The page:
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The UV index: Numbers to know for sun protection

A woman standing outside wearing a hat, sunglasses and a long-sleeved shirt.

July 20, 2021—There's no doubt that the sun can feel awfully good sometimes, especially after a string of cloudy or rainy days. The problem with all that glorious sunshine, however, is that it can be dangerous to our skin—especially if we're exposed to too much of the ultraviolet (UV) radiation that's released from the sun.

One way to help protect our skin from the sun is to pay attention to the UV index.

What is the UV index?

It's a number found in the weather forecast that predicts the expected intensity of UV radiation from the sun. The numbers reflect how dangerous exposure to the sun is for that particular day, and they range from low (1–2) to extreme (11+).

Why is it important to know about UV radiation?

UV radiation interacts with the cells of our skin and even our eyes. Too much exposure can cause sunburn and, over time, premature aging. Repeated sun damage can lead to longer-term and more serious problems. These include skin cancer and cataracts. In fact, most cases of melanoma, the deadliest skin cancer, are caused by exposure to UV radiation over time.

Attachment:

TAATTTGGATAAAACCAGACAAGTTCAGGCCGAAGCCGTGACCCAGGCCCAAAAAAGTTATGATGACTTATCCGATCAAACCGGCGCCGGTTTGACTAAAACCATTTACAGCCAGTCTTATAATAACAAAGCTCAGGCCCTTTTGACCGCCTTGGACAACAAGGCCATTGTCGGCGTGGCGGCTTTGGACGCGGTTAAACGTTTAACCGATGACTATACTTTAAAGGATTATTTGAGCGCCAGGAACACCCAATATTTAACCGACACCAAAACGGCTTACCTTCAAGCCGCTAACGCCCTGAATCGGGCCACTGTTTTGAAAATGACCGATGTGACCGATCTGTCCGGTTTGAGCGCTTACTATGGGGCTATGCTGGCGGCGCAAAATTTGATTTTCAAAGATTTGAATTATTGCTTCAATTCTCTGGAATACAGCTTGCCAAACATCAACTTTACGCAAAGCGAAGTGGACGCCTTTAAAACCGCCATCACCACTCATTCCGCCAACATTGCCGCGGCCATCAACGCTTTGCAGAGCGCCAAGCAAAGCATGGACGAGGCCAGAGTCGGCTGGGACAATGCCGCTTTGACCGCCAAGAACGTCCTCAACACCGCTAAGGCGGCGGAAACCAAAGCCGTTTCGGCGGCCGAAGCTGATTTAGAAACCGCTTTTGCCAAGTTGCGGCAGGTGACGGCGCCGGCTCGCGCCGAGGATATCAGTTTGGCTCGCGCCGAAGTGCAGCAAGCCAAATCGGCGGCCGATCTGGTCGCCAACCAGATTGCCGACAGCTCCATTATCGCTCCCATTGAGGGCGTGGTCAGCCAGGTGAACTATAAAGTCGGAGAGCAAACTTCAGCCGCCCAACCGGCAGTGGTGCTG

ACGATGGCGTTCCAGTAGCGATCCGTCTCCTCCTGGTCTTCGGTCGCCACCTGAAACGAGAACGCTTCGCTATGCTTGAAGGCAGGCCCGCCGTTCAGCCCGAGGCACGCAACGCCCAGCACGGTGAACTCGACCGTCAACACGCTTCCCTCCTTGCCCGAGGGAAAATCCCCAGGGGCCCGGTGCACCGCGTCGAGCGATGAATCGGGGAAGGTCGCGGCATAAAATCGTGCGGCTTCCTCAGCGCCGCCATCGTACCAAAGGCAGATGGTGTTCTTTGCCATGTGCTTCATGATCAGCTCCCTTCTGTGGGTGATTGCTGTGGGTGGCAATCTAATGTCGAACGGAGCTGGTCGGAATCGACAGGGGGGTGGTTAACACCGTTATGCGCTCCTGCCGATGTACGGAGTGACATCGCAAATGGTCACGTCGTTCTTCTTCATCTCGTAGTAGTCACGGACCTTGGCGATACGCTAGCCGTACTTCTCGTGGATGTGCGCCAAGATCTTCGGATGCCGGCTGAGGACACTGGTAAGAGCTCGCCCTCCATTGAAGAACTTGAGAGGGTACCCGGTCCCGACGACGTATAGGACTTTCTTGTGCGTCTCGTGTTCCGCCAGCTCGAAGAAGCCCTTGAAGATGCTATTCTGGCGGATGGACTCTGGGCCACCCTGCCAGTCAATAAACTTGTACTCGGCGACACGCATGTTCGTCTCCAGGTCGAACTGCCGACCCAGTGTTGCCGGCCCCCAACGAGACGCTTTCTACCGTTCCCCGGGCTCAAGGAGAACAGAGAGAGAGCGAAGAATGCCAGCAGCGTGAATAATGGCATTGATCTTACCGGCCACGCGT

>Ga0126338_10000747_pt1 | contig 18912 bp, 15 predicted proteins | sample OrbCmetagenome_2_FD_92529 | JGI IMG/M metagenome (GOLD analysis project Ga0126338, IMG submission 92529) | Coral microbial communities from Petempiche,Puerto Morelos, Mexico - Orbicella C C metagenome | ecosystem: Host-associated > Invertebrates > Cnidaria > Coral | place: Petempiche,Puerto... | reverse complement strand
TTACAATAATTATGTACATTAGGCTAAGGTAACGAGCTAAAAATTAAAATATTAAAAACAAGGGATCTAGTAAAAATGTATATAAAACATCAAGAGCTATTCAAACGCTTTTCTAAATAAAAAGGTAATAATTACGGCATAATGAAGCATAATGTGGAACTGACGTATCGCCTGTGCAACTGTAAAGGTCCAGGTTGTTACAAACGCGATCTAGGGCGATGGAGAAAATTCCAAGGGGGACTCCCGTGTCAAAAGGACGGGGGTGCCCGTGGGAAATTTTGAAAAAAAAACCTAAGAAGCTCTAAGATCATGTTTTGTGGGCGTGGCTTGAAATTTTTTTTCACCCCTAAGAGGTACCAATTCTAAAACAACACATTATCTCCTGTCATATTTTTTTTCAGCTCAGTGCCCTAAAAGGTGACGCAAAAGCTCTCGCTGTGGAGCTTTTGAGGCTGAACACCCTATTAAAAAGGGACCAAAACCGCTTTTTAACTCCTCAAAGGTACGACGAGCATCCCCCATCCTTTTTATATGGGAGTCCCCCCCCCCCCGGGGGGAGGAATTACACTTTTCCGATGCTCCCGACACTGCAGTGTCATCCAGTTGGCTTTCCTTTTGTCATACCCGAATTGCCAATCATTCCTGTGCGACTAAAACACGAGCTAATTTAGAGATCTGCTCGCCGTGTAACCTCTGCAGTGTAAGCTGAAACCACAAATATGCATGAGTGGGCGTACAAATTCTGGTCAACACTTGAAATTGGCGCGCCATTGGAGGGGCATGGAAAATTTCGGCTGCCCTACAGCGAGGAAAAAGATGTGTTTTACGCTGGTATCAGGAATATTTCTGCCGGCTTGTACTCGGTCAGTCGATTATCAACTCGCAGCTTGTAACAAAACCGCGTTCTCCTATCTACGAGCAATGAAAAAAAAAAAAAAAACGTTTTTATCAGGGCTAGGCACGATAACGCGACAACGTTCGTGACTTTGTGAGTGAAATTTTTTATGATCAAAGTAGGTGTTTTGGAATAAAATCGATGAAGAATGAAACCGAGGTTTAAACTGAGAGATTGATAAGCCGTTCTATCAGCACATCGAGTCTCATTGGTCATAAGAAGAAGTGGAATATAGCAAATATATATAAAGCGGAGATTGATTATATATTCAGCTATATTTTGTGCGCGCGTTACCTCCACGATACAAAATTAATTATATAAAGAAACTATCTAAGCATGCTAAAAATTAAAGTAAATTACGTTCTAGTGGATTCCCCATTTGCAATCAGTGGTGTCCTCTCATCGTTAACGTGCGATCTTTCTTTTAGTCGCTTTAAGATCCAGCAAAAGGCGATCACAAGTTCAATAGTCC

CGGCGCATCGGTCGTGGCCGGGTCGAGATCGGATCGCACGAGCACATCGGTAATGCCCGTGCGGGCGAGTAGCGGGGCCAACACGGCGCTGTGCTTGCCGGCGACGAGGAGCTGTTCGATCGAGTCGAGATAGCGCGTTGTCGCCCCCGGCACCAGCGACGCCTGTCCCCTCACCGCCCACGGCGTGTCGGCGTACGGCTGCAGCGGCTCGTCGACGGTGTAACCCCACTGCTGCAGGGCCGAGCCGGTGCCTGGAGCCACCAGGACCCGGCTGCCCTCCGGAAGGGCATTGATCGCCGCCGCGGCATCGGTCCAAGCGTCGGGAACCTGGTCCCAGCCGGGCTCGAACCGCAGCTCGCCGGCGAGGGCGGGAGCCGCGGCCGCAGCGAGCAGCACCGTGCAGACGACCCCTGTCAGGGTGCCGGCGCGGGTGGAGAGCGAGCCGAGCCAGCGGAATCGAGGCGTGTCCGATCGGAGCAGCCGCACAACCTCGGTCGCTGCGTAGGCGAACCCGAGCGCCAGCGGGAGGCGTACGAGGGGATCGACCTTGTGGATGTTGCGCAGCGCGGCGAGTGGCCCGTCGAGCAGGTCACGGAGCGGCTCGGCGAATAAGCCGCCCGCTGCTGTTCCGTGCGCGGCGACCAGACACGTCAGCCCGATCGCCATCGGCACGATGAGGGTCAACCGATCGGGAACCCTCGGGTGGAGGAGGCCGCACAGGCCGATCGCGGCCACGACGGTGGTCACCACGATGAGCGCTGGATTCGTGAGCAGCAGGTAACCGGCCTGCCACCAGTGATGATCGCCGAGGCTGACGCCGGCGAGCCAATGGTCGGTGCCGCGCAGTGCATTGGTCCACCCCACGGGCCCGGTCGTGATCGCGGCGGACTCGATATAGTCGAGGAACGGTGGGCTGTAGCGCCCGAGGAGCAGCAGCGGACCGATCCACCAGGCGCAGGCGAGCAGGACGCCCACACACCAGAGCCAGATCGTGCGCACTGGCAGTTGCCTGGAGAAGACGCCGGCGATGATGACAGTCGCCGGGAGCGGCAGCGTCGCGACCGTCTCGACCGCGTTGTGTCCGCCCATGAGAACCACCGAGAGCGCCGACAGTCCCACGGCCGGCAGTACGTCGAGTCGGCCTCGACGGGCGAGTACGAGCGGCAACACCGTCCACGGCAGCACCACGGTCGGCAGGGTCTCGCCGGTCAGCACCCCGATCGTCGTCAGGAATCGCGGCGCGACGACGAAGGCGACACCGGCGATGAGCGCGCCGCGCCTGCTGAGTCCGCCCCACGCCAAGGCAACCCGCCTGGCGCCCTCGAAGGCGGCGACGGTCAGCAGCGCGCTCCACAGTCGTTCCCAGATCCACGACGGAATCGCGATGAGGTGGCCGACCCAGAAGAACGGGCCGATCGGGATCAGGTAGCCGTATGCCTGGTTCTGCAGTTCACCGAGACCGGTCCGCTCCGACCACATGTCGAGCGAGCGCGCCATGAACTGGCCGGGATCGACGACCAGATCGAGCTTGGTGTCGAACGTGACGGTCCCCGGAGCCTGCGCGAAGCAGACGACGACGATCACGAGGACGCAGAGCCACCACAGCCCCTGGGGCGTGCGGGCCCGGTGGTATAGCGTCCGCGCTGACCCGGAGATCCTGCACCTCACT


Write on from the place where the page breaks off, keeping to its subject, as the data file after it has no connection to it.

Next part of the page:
What are the exposure categories in the UV index?

Low (1–2). This is the time when it's safest to be outside in the sunshine. But if you burn easily, cover up and wear a sunscreen of SPF 30 or higher.

Moderate (3–5). Wear sunscreen of SPF 30 or higher, a hat, and sunglasses.

High (6–7). Wear a wide-brimmed hat, sunglasses, and a sunscreen of SPF 30 or higher. Putting on a long-sleeved shirt and long pants, if practical, will help too. Seek shade during the midday hours of 10 a.m. to 4 p.m.

Very High (8–10). Cover yourself up as much as possible (with a wide-brimmed hat, sunglasses, a long-sleeved shirt and long pants). Wear sunscreen. Stay out of direct sunshine during midday.

Extreme (11+). Take every precaution available—wearing a shirt, pants, hat, sunscreen and sunglasses is a must. Stay in the shade as much as you can.

Note that the UV index can double if you are near reflective surfaces like snow and ice in the winter, beach sand in the summer, or bright surfaces anytime.

Where can you find the day's UV index?

Check weather forecasts wherever you usually find them: on the radio or TV news, on weather websites, in your local newspaper, or on smartphone weather apps. You can also put your ZIP code into the U.S. Environmental Protection Agency's website for your area's daily UV index forecast.

A little protection goes a long way

Following the UV index guidelines lets you enjoy the great outdoors while protecting yourself from sunburn and long-term damage to your skin and eyes.

Which strength sunscreen is best?

Learn more about which sun protection factor (SPF) level is best for different weather situations.

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